Separately, Turkey’s national currency, the lira, fell 15 percent as soon as trade began. The battered economy did not prosper from a drop in sentiment following the firing of yet another central bank leader by President Recep Tayyip Erdogan.
“Turkey picks worst time to fire central banker,” market commentator Holger Zschaepitz responded.
“Erdogan removed hawkish Gov Agbal, replacing him w/professor who says high interest rates cause inflation. Widening CA deficit, depleted FX reserves & inflation at 16% make a currency crisis more likely.”
BTC price fails to wow
Bitcoin sellers have been met with two days of disappointment following the failure of last weekend’s rally to be replicated.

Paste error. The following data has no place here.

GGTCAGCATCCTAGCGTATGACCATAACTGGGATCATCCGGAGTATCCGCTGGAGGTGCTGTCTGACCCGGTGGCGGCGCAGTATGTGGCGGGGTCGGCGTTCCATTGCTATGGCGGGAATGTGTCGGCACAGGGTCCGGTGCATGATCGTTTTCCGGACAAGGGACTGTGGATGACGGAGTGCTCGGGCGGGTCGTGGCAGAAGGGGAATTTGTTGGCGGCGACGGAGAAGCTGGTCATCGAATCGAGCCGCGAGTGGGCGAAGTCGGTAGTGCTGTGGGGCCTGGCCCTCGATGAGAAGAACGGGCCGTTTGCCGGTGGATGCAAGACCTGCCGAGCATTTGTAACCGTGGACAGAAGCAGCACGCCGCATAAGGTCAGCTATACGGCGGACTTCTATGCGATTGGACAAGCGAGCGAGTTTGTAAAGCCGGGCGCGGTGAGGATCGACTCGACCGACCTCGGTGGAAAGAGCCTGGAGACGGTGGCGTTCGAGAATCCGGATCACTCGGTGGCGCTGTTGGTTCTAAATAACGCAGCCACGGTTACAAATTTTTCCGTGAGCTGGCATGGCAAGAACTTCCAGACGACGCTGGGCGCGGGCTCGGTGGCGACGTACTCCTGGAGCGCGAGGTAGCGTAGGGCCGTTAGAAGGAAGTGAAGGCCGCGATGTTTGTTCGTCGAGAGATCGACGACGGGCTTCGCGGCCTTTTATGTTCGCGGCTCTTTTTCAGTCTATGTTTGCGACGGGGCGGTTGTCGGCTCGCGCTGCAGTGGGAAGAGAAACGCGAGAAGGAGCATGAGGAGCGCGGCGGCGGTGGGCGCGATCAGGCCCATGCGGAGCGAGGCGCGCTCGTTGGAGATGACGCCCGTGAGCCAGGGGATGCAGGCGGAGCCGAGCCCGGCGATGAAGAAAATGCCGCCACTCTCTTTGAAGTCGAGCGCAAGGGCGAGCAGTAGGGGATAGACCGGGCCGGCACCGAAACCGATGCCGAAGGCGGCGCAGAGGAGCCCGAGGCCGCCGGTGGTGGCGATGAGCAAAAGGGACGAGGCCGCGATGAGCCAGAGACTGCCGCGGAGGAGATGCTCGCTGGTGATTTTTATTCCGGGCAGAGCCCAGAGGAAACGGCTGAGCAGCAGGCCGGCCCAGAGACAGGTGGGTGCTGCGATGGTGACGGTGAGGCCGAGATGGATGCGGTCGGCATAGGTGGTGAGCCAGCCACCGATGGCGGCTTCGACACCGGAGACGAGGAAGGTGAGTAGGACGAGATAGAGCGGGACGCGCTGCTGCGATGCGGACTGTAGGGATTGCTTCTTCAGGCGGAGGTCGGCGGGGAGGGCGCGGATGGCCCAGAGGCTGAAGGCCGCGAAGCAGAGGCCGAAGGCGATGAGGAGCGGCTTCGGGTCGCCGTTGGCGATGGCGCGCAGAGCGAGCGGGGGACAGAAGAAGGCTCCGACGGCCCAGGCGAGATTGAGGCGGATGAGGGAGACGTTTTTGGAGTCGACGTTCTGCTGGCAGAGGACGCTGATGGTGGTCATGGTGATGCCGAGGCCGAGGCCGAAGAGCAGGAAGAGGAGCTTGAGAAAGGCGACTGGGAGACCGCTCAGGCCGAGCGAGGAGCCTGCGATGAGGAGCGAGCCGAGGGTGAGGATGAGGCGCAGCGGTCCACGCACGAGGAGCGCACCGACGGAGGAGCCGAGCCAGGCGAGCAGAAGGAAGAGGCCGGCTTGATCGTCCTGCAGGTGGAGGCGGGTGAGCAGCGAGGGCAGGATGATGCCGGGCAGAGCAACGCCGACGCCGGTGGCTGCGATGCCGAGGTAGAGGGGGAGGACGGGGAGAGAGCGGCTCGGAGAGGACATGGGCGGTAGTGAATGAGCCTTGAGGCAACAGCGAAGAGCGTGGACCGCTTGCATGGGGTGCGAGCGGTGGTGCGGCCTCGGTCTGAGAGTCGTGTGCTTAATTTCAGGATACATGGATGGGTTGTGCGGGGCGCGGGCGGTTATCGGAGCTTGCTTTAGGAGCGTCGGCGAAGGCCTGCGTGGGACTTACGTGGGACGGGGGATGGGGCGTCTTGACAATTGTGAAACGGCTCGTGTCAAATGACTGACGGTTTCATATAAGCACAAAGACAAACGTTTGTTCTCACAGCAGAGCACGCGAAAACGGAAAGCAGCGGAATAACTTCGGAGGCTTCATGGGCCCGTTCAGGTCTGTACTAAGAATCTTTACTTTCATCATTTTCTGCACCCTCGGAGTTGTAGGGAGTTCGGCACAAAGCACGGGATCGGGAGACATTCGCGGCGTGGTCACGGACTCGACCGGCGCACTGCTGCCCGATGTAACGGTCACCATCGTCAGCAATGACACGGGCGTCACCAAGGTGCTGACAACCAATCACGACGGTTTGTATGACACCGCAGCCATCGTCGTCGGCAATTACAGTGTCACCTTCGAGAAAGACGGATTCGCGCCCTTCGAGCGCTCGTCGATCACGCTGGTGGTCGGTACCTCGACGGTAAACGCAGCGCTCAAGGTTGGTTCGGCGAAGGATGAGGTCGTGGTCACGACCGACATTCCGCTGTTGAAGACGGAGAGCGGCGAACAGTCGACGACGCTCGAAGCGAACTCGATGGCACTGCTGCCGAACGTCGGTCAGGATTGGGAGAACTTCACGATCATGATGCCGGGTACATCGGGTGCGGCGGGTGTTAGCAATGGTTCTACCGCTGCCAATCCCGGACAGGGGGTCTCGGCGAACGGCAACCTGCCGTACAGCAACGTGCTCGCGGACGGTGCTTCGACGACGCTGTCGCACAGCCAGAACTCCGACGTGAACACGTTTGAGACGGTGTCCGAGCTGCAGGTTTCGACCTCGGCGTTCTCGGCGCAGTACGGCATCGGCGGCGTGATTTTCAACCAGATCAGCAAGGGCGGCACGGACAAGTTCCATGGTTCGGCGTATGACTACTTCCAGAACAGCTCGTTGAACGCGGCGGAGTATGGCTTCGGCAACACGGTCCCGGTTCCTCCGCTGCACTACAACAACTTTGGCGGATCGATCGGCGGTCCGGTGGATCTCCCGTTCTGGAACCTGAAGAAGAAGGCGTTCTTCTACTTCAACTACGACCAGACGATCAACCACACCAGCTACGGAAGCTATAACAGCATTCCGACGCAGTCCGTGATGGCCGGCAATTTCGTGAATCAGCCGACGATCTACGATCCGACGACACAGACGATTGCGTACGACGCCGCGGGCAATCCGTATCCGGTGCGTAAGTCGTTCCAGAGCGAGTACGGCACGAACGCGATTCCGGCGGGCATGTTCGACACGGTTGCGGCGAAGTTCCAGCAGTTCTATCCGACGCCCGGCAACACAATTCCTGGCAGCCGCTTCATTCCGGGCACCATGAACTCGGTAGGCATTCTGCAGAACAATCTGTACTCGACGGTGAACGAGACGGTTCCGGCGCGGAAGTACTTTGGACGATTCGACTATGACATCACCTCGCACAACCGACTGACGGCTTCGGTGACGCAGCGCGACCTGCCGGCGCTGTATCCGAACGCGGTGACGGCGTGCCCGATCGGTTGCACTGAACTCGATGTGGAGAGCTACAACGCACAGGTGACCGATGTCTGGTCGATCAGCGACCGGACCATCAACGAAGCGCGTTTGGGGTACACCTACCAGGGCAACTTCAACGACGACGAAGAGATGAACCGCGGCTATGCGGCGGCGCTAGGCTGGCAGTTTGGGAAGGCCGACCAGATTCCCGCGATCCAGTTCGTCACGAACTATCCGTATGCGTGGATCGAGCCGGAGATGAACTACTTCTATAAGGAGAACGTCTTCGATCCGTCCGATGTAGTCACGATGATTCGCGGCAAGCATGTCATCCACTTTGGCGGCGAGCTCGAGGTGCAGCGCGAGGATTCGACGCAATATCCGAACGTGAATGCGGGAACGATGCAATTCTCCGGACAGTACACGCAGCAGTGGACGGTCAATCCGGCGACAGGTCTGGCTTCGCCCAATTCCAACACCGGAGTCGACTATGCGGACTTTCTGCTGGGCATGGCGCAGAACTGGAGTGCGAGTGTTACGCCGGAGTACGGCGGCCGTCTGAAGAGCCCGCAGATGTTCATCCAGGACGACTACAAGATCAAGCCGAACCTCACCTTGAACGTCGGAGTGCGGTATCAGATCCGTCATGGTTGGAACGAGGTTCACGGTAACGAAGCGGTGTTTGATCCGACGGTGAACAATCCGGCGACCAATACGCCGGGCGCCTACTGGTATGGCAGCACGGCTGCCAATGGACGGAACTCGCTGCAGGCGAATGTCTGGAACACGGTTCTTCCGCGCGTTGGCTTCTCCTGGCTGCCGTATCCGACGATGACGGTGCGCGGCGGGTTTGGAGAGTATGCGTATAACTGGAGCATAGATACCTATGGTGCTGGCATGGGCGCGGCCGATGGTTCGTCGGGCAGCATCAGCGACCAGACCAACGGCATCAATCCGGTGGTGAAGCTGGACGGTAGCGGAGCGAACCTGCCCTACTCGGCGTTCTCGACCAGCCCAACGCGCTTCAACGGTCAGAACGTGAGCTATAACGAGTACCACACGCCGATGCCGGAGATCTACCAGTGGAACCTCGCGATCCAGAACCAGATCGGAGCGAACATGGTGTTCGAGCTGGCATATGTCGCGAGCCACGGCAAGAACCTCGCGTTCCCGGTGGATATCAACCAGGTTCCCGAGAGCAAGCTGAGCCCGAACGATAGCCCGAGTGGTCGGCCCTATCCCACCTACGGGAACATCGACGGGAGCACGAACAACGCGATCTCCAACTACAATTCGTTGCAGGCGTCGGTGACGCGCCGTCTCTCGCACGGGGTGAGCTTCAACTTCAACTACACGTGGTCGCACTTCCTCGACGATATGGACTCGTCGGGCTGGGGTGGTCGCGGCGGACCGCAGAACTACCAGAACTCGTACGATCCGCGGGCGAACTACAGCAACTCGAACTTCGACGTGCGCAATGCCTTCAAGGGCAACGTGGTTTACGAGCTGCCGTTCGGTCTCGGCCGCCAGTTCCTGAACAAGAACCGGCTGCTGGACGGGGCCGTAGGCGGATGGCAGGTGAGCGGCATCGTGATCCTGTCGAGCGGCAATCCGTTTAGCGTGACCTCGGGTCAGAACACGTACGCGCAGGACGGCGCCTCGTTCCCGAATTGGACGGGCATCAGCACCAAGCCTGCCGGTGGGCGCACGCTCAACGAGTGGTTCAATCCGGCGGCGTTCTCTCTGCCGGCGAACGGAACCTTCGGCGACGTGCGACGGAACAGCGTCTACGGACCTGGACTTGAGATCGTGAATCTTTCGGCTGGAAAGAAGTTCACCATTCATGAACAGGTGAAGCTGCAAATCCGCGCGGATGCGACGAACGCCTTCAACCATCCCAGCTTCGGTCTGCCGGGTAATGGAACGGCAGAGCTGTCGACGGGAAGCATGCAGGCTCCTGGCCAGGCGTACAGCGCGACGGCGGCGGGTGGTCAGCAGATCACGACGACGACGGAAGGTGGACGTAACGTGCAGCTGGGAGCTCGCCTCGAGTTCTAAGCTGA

Though analysts predicted that BTC/USD will break out at any point between Saturday and Sunday, the pair saw a firm rejection close to $60,000.
The result, which surprised others, was a drop below $56,000, followed by a moderate rebound to $57,700 on Bitstamp at the time of publishing.
In his most recent market remarks, Cointelegraph contributor Michaal van de Poppe was unconcerned by the incidents, noting that Bitcoin was just flowing within a common hallway.
“Bitcoin is so far, so good and that’s great,” he told Twitter followers.
“The $55K region is an interesting point of interest after rejecting the $60K barrier. Expecting a sideways range for a little.”
Crypto Ed, a fellow Netherlands-based analyst and investor, reported a new light dip and recovery trend overnight, with BTC/USD missing his scenario of a decrease to under $52,000.
Scott Melker defined ranging actions in a separate summary, summarising market behaviour as “still not much happening.”